The U.S. FDA is recommending that duodenoscope manufacturers and healthcare facilities transition to different types of duodenoscopes that may pose less risk to patient safety. Specifically, because of challenges with cleaning these devices for reprocessing and persistent high levels of contamination, the agency is recommending moving away from using duodenoscopes with fixed endcaps to those with disposable components that include disposable endcaps—or to fully disposable duodenoscopes when they become available.
According to FDA officials, disposable designs simplify or eliminate the need for reprocessing, which may reduce between-patient duodenoscope contamination as compared to reusable, or fixed endcaps.
“We recognize that a full transition away from conventional duodenoscopes to innovative models will take time and immediate transition is not possible for all healthcare facilities due to cost and market availability,” says Jeff Shuren, MD, JD, director of the FDA’s Center for Devices and Radiological Health. “This is why we’re communicating with healthcare facilities now—so they can begin developing a transition plan to replace conventional duodenoscopes—and those facilities that are purchasing duodenoscopes with fixed endcaps can invest in the newer, innovative models.”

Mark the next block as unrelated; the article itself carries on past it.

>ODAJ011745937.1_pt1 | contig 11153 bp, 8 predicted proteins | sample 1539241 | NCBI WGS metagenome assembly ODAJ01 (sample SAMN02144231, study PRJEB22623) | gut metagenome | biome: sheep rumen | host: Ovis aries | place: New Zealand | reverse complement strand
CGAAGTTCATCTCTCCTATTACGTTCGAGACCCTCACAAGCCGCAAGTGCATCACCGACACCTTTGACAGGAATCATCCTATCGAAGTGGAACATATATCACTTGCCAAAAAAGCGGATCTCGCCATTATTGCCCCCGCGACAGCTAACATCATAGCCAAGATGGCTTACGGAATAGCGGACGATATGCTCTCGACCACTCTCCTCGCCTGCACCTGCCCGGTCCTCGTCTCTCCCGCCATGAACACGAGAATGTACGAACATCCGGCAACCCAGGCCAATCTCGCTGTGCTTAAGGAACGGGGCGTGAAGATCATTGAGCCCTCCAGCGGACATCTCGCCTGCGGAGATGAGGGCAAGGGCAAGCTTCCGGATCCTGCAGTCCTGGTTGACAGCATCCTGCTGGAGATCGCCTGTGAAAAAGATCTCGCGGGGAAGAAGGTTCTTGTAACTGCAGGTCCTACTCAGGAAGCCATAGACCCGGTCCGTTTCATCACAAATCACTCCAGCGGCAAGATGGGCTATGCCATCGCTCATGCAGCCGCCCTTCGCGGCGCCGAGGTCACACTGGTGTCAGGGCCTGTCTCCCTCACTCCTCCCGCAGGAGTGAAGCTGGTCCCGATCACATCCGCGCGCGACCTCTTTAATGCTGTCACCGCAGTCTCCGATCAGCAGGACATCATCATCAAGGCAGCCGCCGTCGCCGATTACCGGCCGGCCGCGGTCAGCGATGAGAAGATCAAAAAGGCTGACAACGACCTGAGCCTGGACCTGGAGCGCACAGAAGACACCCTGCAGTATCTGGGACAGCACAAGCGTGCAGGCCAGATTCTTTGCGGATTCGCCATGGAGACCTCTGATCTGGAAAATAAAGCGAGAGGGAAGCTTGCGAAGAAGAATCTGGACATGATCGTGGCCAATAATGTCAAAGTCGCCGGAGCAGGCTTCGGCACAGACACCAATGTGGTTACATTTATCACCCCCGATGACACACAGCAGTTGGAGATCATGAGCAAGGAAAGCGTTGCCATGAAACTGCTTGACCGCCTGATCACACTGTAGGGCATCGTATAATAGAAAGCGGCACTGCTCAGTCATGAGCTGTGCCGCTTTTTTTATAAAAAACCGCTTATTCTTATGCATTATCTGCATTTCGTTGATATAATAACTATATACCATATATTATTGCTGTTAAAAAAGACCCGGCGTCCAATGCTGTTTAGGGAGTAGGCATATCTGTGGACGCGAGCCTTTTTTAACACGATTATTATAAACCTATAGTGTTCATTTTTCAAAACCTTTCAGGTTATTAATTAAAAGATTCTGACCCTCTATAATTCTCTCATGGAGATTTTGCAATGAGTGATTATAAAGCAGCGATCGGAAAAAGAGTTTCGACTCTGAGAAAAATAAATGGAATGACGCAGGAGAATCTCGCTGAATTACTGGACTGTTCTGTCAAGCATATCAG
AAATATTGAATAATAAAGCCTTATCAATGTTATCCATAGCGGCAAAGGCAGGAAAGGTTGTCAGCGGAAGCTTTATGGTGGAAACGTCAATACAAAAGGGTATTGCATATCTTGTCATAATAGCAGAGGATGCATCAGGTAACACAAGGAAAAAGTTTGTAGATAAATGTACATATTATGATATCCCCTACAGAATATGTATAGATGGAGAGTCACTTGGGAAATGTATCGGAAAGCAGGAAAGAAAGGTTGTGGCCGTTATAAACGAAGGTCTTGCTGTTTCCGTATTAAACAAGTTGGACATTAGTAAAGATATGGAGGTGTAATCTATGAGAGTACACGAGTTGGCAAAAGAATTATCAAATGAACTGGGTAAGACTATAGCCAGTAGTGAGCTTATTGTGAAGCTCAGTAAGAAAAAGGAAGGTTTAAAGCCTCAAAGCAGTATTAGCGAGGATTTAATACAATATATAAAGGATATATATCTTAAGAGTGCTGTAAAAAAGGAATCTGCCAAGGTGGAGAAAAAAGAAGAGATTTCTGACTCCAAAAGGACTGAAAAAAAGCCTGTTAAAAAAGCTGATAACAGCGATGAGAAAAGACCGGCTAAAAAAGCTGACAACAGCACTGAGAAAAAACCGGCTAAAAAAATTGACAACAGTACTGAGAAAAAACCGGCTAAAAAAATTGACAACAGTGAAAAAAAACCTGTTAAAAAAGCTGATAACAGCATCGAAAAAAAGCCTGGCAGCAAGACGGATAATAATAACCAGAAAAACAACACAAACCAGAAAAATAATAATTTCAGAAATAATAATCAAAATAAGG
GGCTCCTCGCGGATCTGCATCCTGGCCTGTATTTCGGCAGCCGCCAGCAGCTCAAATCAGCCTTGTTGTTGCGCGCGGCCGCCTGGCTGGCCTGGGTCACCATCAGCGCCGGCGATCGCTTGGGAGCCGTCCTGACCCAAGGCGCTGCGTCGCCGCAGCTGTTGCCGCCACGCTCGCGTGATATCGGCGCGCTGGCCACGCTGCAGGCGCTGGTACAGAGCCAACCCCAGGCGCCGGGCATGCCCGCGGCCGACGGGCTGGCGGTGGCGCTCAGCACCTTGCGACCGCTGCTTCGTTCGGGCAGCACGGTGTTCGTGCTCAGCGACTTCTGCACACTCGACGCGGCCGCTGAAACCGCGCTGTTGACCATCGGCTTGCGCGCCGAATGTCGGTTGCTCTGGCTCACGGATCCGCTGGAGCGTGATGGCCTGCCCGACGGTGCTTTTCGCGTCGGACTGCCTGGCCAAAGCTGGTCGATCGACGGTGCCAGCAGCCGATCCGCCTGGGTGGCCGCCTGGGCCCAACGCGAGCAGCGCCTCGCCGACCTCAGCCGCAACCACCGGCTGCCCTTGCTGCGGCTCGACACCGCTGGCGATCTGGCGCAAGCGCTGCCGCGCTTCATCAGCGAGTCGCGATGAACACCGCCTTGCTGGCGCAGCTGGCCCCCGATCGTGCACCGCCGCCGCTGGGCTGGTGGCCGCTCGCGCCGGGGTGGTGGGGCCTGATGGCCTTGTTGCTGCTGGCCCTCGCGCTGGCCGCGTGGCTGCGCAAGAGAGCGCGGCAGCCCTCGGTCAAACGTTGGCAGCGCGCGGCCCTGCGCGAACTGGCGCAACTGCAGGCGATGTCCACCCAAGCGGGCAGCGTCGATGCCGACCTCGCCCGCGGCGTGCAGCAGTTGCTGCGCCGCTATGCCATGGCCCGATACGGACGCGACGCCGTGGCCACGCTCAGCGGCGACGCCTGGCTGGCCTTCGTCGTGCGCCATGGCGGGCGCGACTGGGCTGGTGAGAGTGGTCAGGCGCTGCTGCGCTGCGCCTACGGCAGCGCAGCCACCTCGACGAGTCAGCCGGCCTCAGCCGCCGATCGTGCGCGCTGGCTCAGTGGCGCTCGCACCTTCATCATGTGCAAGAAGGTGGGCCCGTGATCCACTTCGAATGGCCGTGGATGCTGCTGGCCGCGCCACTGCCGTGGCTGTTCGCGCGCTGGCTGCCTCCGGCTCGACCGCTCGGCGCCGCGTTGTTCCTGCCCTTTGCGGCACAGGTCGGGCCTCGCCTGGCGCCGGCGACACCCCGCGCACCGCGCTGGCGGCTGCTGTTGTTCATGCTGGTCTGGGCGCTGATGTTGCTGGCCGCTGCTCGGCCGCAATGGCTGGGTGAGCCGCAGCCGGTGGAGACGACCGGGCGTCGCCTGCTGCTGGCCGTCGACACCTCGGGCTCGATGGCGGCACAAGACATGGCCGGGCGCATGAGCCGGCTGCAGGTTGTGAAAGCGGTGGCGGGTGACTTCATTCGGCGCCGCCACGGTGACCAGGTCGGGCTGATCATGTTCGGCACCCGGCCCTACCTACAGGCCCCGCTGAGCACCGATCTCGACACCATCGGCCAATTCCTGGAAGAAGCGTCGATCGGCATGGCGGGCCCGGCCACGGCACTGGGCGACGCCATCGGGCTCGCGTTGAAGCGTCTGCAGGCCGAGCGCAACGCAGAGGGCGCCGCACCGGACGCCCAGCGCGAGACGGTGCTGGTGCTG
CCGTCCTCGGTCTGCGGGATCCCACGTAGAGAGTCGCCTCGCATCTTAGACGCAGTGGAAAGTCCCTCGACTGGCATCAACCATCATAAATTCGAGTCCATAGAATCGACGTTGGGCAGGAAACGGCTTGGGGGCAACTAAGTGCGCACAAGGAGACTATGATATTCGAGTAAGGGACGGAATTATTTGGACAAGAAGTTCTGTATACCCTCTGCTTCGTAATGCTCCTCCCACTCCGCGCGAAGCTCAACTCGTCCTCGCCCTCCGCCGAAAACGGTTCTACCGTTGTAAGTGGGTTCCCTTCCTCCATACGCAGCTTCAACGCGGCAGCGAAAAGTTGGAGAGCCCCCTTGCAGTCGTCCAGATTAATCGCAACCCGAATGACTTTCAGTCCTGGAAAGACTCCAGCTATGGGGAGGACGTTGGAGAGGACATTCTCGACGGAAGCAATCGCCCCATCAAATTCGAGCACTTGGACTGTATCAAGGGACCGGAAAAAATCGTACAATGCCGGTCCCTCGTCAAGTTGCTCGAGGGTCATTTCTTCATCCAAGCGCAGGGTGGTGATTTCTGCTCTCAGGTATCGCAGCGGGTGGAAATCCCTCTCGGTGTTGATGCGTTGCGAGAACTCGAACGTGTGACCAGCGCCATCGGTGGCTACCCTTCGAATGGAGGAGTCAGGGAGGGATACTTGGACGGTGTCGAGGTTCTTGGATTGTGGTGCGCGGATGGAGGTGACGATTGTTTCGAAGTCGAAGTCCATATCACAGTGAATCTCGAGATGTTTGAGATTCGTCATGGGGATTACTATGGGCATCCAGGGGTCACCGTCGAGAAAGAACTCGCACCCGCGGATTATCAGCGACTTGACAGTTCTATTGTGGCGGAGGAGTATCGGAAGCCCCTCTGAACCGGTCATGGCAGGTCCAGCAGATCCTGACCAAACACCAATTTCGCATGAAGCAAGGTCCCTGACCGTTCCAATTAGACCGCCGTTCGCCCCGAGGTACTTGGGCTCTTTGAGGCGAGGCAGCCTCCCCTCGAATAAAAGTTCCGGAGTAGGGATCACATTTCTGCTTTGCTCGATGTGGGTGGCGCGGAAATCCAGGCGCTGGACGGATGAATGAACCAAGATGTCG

Duodenoscopes—flexible, lighted tubes that are threaded through the mouth, throat, and stomach into the top of the small intestine (duodenum)—are used in more than 500,000 endoscopic retrograde cholangiopancreatography procedures a year, a potentially life-saving procedure to diagnose and treat problems in the pancreas and bile ducts. These complex devices include reusable and hard-to-clean components and must be cleaned and sanitized to be reprocessed after each patient through a lengthy procedure—one that currently consists of hundreds of steps.
“Duodenoscopes remain critical to life-saving care for many patients in the U.S.,” Shuren asdds. “While the risk of infection from inadequate reprocessing is relatively low, we are taking action because of continuing elevated levels of contamination in duodenoscopes.”
Specifically, the FDA is recommending healthcare facilities transition away from fixed endcap models including Olympus Corp.’s TJF-Q160, TJF-Q180V, PJF-160 and JF-140F; Fujifilm Medical Systems USA’s ED-530XT; and Pentax Medical’s ED-3490TK. The FDA has cleared two duodenoscopes with disposable end caps: Fujifilm Corporation, model ED-580XT and Pentax Medical, model ED34-i10T. Additionally, other firms have publicly announced plans to develop fully disposable duodenoscopes.